TBILISI, Oct 7 (Reuters) - The World Bank has cut its 2020 economic growth forecasts for Georgia, Armenia and Azerbaijan because of the coronavirus crisis but expects the three South Caucasus nations to recover next year.
The South Caucasus economy is expected to contract by 4.9%, the World Bank said in its economic update report, citing prolonged pressure from the pandemic and low commodity prices.
“Activity is projected to pick up to 2.7% in 2021, as the shocks related to the COVID-19 pandemic dissipate and tourism recovers alongside improving consumer and business confidence in Armenia and Georgia,” the bank said.
“Activity is expected to firm in Azerbaijan in 2021 as oil prices stabilise, but the overall recovery will be muted.”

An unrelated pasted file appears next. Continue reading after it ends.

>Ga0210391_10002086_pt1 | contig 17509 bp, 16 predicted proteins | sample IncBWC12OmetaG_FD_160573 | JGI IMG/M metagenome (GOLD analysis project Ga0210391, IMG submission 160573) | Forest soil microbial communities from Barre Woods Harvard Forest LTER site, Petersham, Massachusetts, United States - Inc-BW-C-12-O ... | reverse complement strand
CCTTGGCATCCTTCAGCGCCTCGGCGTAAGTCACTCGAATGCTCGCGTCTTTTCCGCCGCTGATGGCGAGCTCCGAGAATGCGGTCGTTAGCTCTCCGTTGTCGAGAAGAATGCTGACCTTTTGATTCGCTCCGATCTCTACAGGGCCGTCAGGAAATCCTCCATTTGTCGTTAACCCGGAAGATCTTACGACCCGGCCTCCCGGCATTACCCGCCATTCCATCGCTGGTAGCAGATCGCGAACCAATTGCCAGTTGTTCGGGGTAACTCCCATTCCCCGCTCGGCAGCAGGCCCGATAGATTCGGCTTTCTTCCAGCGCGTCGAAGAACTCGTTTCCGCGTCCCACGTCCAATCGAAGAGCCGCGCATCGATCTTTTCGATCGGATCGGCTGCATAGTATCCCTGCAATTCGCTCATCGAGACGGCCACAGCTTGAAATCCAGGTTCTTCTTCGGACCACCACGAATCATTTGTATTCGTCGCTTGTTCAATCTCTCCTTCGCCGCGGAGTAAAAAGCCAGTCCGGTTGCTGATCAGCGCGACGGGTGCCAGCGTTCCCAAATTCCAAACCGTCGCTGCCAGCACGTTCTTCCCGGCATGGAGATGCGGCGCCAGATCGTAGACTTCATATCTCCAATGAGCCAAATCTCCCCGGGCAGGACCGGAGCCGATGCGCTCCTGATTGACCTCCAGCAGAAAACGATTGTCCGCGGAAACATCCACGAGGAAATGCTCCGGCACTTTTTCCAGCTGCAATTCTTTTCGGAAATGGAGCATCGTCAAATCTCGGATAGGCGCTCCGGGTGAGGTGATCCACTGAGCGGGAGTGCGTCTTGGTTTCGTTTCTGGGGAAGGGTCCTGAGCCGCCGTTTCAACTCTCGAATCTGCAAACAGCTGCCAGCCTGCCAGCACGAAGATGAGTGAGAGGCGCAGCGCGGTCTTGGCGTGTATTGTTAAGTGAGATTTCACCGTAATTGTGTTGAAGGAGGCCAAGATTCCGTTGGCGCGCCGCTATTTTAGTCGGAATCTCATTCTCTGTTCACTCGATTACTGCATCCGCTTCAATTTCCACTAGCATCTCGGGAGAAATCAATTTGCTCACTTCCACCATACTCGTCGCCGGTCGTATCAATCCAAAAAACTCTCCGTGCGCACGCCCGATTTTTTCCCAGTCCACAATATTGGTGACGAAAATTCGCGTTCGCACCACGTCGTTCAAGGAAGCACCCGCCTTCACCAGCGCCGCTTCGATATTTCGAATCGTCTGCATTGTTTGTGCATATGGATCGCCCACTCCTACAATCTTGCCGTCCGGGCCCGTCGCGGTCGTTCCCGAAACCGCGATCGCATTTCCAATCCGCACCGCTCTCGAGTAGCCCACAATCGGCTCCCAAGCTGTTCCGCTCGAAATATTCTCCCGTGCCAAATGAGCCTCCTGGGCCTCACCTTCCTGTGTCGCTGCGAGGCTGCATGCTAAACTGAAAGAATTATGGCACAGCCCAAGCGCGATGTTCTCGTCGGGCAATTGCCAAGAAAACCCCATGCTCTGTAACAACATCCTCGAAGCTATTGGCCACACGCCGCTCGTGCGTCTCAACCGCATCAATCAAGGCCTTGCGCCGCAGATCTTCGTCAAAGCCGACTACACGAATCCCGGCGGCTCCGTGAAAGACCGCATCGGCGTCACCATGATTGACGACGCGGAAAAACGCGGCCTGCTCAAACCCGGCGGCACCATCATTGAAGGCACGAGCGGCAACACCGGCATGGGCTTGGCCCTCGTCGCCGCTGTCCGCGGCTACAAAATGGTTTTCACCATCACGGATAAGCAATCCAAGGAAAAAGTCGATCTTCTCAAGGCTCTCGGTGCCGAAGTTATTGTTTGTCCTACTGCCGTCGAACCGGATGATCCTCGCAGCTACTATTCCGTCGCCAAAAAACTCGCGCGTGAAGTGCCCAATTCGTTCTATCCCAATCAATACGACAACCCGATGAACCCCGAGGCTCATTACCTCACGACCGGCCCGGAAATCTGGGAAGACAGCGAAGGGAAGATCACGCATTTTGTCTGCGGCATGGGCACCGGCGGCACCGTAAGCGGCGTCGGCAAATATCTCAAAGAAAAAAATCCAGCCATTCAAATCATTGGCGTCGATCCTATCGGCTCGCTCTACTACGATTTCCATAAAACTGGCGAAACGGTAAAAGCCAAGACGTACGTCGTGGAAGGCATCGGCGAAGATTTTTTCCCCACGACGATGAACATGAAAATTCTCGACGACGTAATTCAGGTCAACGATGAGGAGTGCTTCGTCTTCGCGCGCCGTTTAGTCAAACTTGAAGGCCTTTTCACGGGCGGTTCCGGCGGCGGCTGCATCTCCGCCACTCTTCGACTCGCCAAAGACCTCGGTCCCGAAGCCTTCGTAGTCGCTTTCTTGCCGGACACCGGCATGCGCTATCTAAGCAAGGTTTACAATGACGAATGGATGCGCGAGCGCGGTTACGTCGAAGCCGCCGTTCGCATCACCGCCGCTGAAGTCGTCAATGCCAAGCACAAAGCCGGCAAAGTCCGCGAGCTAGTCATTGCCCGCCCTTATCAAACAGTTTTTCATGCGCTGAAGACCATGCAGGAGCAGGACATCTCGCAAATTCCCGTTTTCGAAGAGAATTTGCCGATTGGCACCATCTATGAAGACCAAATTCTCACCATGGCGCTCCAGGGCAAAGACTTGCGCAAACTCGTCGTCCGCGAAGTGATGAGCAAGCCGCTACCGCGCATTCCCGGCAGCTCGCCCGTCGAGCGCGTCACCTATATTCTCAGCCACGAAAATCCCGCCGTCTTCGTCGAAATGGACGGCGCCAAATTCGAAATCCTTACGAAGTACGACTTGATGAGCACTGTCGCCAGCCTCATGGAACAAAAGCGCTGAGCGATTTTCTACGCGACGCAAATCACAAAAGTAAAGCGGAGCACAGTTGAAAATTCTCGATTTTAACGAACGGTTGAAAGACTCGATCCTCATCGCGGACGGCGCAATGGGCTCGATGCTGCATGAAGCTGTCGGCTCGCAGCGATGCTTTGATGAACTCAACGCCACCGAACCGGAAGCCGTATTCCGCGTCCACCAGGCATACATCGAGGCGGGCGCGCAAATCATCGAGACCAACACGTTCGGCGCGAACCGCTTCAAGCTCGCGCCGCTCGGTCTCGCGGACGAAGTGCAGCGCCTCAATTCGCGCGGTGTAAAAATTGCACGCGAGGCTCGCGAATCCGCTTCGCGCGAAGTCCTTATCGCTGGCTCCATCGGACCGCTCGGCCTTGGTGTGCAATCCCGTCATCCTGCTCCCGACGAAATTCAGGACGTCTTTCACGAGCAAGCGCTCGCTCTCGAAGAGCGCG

The World Bank said that the downside scenario for 2021 projected a much weaker recovery, with 1.8% growth.
Georgia’s gross domestic product is expected to shrink by 6% in 2020, reflecting mobility restrictions at the start of the pandemic, job losses and continued restrictions on international tourism. The bank projected 4% growth in 2021, having previously forecast a 4.8% contraction in 2020 and 4% growth in 2021.
The bank expects Armenia’s economy to shrink by 6.3% in 2020 but expand by 4.6% in 2021. It had previously forecast a 2020 contraction of 2.8% and 4.9% growth in 2021.
GDP in oil-rich Azerbaijan is expected to contract by 4.2% in 2020, down from a previous forecast of 3%, but the bank expects a 1.9% rebound next year, up from a previously forecast of 2.5%.
The World Bank drafted its forecasts before a flare-up in the conflict between Azerbaijan and Armenian forces over Azerbaijan’s breakaway Nagorno-Karabakh region. (Reporting by Margarita Antidze and Nvard Hovhannisyan Editing by David Goodman)
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